Although I played “Kicho” through my Oppo universal player, which I connected directly to the Mako, I also wanted to hear the Mako on high-res recordings I had ripped to my Mac’s iTunes library. To take my bass test further, I played some favorite tracks from the Kyle Eastwood CD Paris Blue [Rendezvous Entertainment] and again was startled by what I heard. On “Marrakech” Eastwood’s fretless bass sang like I’ve never heard it before, which I was kind of prepared for after my experience with the Blue Chamber Quartet. But these speakers also shine in the midrange and high-end. I was hearing details I’ve missed in auditions of other speakers, effects like subtle brush stokes on a snare, quiet embellishments in the background by a guitarist or keyboardist, intakes of breath by vocalists, the unintended glissandos on strings from a bassist’s or guitarist’s hasty fret changes. The total effect is that the Makos had me listening to my favorite reference CDs again and again to see what I could discover, sort of the way you give a complex, but great movie like No Country for Old Men repeated viewings to see what you’ll catch next time around. These remarkable speakers are completely non-fatiguing, which means at any volume level, you can listen to full recordings and then want to go right on to the next CD and the next.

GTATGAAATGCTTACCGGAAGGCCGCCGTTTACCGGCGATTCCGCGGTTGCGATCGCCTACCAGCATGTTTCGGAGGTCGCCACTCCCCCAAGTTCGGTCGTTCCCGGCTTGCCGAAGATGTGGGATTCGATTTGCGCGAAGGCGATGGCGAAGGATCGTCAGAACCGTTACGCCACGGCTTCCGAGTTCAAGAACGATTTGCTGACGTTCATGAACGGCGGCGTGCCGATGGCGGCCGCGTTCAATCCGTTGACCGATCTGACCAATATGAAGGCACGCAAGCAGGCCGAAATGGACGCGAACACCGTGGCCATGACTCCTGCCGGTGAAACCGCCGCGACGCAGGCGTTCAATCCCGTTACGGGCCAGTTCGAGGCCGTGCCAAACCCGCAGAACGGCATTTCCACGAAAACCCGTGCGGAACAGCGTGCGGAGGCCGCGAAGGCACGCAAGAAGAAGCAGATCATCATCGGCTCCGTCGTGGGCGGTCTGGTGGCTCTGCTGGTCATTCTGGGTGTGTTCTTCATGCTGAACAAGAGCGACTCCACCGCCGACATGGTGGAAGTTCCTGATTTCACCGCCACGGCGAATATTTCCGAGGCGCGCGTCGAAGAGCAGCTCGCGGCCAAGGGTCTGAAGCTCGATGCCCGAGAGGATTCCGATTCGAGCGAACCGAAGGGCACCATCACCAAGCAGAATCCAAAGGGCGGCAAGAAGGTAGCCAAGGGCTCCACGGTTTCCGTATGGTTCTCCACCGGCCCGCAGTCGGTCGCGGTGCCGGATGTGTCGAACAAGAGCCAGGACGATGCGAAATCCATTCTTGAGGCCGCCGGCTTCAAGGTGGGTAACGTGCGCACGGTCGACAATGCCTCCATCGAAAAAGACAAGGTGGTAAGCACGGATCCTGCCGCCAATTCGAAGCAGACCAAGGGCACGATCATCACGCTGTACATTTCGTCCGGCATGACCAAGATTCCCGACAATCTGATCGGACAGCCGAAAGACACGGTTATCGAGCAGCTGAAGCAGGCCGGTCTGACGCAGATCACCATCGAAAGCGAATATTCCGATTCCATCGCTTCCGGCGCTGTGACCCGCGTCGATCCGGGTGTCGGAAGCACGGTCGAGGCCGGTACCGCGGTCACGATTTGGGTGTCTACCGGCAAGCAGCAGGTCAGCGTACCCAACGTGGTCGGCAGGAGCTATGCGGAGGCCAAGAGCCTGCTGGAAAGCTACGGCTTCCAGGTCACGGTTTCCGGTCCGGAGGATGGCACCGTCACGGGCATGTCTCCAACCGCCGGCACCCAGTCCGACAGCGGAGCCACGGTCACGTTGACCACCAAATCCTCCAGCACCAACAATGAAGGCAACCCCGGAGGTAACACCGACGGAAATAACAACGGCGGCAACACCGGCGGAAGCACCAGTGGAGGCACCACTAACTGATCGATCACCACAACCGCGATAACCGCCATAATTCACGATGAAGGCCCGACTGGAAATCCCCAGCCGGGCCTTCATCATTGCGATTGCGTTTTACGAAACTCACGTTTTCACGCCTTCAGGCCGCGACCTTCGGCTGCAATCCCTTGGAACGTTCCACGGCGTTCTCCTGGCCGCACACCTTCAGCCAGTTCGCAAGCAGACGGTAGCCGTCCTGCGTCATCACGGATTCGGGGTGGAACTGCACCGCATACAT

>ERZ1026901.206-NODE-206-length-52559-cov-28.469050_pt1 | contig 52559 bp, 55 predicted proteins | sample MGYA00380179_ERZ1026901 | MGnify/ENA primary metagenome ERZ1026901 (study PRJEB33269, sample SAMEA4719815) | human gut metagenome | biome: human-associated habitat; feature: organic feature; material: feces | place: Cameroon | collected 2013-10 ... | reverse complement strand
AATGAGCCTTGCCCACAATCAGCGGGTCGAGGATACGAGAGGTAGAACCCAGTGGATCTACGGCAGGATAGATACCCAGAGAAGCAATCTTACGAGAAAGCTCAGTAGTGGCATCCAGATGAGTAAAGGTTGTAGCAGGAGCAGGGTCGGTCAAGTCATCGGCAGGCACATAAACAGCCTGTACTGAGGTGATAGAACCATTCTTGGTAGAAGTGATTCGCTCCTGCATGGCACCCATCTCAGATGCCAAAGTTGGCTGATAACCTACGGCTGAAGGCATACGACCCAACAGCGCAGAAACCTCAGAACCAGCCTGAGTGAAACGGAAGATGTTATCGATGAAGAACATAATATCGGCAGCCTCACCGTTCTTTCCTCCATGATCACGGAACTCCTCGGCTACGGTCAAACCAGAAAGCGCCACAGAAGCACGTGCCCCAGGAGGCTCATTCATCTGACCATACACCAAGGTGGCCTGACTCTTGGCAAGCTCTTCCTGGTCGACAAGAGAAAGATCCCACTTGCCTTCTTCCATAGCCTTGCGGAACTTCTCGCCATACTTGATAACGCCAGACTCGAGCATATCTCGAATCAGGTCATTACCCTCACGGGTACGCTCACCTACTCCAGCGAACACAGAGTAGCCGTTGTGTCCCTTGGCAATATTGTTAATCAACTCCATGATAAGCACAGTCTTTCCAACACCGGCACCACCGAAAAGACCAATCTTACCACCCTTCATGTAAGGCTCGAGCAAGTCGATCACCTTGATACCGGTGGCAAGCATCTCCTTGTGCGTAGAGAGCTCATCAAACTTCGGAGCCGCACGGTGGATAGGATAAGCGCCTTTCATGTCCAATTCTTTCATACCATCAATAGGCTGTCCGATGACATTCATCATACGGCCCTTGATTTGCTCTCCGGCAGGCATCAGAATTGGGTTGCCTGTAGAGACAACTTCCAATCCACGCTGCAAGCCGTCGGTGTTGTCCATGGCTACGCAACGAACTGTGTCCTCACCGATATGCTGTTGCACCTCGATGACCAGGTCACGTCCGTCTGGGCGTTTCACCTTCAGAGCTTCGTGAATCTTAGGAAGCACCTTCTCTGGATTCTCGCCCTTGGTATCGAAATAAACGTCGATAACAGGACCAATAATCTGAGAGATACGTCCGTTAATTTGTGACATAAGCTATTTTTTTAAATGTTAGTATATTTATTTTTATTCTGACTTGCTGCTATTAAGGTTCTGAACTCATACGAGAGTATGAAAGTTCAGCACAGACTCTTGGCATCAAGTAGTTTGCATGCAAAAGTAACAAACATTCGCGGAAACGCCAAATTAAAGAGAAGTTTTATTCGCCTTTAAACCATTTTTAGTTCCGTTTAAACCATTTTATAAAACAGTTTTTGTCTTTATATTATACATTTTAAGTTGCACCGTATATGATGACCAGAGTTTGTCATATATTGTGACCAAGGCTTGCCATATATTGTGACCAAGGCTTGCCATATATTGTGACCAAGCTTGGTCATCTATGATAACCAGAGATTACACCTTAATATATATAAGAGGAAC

Given that THX had a hand in developing the Makos (a very LARGE hand), I couldn’t resist seeing how they would fare with standard DVDs played through my Mac. I put on a collector’s edition of the Flashdance DVD, which includes recording of six songs from the movie. Though I was of course listening to the movie soundtrack in stereo, the Makos sounded so spacious and three-dimensional that they offered an almost surround soundlike presentation. And on the “What a Feeling” track, I could hardly keep from stretching out in my chair, dashing myself with water, and doing my best Jennifer Beals impression (but stopped myself just in time in order to protect my office mate from heart failure).
Is the Mako a perfect system? Well, closer than it has right to be for the money. The touch control takes some getting used to. It doesn’t always instantly respond to finer adjustments, so you might find yourself having to first increase the volume so the control syncs with your finger before you try finer gradations of lower volume. I played with that a while and began to get the hang of it, so it’s a minor quibble.
Why would anyone want to spend $400 on a multimedia system for the desktop? That’s an easy question to answer. More and more of us are porting our favorite music to computers. Or we are toting around an iPod that has some of our choice cuts that we want instant access to. I shudder to think what the Piazzolla piece would sound like on some wimpy desktop speakers. But I’ve fallen in love with how it sounds on the Makos. You will, too.